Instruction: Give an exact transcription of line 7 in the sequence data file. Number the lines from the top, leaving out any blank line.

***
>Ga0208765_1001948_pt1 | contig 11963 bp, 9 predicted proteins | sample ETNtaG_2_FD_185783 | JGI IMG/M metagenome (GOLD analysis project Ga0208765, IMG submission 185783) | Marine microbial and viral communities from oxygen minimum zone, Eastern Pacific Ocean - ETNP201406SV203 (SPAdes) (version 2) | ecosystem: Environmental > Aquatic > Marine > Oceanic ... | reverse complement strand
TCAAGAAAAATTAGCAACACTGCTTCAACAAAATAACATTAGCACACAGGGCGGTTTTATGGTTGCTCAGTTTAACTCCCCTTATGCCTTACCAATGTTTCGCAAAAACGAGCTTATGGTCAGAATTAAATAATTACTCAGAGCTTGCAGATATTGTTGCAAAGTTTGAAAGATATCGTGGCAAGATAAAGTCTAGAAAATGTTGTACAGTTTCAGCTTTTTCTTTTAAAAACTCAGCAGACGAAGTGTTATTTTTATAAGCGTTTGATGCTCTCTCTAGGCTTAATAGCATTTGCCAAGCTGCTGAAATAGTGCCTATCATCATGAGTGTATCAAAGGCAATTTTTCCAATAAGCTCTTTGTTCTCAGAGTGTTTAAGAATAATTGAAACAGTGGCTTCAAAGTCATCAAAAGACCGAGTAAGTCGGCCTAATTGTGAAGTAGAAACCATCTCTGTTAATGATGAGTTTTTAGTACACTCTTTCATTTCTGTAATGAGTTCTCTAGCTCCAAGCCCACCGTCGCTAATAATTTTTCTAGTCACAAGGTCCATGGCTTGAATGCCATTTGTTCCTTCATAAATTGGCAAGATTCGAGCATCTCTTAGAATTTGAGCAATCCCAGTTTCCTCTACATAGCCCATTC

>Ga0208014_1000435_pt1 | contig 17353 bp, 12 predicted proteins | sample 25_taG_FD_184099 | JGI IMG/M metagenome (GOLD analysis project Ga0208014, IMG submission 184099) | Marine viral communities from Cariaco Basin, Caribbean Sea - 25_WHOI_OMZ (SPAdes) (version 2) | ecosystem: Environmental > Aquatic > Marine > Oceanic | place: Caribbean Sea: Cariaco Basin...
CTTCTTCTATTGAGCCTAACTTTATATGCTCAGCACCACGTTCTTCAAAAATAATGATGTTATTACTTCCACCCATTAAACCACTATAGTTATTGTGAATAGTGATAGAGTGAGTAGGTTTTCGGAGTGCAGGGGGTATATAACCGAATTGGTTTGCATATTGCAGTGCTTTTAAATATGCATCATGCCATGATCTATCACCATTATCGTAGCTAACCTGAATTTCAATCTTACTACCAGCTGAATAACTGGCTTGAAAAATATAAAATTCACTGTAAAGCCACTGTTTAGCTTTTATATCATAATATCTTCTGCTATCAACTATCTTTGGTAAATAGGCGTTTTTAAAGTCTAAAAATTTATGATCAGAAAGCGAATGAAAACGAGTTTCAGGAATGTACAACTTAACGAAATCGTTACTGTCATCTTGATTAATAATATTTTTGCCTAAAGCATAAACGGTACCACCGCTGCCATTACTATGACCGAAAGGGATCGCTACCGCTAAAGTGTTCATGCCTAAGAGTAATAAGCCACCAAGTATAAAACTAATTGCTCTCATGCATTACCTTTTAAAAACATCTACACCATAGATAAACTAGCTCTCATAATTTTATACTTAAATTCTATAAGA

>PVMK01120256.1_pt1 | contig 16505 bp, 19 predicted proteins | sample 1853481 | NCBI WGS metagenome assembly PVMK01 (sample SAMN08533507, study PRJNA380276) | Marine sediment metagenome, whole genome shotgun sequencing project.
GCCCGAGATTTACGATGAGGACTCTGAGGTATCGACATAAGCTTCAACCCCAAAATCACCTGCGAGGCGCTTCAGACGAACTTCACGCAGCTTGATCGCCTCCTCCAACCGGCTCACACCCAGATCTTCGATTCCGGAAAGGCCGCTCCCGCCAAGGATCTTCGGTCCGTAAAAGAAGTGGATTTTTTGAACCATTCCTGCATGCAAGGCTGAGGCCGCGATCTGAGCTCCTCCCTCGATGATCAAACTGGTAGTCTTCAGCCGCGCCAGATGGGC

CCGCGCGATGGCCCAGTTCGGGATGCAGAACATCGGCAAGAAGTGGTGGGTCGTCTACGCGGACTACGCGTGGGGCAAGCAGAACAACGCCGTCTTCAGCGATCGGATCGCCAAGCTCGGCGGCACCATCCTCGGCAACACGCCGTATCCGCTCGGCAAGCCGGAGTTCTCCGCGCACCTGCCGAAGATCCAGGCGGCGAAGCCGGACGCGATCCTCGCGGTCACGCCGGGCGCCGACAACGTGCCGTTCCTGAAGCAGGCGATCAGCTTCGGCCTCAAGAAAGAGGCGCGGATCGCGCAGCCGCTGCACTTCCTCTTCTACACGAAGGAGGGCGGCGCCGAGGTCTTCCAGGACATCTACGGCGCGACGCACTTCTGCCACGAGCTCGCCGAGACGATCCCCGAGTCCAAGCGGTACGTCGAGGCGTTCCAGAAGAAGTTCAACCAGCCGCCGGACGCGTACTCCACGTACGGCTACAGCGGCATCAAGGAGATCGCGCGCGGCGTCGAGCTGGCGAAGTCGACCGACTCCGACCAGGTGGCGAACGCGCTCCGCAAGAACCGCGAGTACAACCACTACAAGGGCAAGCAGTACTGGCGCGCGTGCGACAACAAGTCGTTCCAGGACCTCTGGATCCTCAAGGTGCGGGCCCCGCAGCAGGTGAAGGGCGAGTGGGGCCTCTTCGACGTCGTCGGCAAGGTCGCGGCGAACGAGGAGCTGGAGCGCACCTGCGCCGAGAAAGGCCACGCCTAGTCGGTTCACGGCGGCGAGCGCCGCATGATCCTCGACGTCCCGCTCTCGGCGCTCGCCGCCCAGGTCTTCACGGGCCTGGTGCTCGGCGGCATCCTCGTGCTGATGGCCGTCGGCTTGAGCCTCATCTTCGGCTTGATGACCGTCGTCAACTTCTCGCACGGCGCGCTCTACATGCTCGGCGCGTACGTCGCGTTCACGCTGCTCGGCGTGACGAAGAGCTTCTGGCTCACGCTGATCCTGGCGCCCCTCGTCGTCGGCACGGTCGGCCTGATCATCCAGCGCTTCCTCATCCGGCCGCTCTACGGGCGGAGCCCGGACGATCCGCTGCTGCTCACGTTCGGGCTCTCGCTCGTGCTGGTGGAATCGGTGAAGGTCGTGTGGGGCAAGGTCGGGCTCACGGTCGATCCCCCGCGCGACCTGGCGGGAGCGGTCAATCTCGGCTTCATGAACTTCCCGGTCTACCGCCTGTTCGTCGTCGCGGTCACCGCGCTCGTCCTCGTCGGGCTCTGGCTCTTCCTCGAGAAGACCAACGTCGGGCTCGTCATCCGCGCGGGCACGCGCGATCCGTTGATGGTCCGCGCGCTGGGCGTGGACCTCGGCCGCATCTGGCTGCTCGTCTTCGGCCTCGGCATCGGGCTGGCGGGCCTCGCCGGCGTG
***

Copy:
CCGCGCGATGGCCCAGTTCGGGATGCAGAACATCGGCAAGAAGTGGTGGGTCGTCTACGCGGACTACGCGTGGGGCAAGCAGAACAACGCCGTCTTCAGCGATCGGATCGCCAAGCTCGGCGGCACCATCCTCGGCAACACGCCGTATCCGCTCGGCAAGCCGGAGTTCTCCGCGCACCTGCCGAAGATCCAGGCGGCGAAGCCGGACGCGATCCTCGCGGTCACGCCGGGCGCCGACAACGTGCCGTTCCTGAAGCAGGCGATCAGCTTCGGCCTCAAGAAAGAGGCGCGGATCGCGCAGCCGCTGCACTTCCTCTTCTACACGAAGGAGGGCGGCGCCGAGGTCTTCCAGGACATCTACGGCGCGACGCACTTCTGCCACGAGCTCGCCGAGACGATCCCCGAGTCCAAGCGGTACGTCGAGGCGTTCCAGAAGAAGTTCAACCAGCCGCCGGACGCGTACTCCACGTACGGCTACAGCGGCATCAAGGAGATCGCGCGCGGCGTCGAGCTGGCGAAGTCGACCGACTCCGACCAGGTGGCGAACGCGCTCCGCAAGAACCGCGAGTACAACCACTACAAGGGCAAGCAGTACTGGCGCGCGTGCGACAACAAGTCGTTCCAGGACCTCTGGATCCTCAAGGTGCGGGCCCCGCAGCAGGTGAAGGGCGAGTGGGGCCTCTTCGACGTCGTCGGCAAGGTCGCGGCGAACGAGGAGCTGGAGCGCACCTGCGCCGAGAAAGGCCACGCCTAGTCGGTTCACGGCGGCGAGCGCCGCATGATCCTCGACGTCCCGCTCTCGGCGCTCGCCGCCCAGGTCTTCACGGGCCTGGTGCTCGGCGGCATCCTCGTGCTGATGGCCGTCGGCTTGAGCCTCATCTTCGGCTTGATGACCGTCGTCAACTTCTCGCACGGCGCGCTCTACATGCTCGGCGCGTACGTCGCGTTCACGCTGCTCGGCGTGACGAAGAGCTTCTGGCTCACGCTGATCCTGGCGCCCCTCGTCGTCGGCACGGTCGGCCTGATCATCCAGCGCTTCCTCATCCGGCCGCTCTACGGGCGGAGCCCGGACGATCCGCTGCTGCTCACGTTCGGGCTCTCGCTCGTGCTGGTGGAATCGGTGAAGGTCGTGTGGGGCAAGGTCGGGCTCACGGTCGATCCCCCGCGCGACCTGGCGGGAGCGGTCAATCTCGGCTTCATGAACTTCCCGGTCTACCGCCTGTTCGTCGTCGCGGTCACCGCGCTCGTCCTCGTCGGGCTCTGGCTCTTCCTCGAGAAGACCAACGTCGGGCTCGTCATCCGCGCGGGCACGCGCGATCCGTTGATGGTCCGCGCGCTGGGCGTGGACCTCGGCCGCATCTGGCTGCTCGTCTTCGGCCTCGGCATCGGGCTGGCGGGCCTCGCCGGCGTG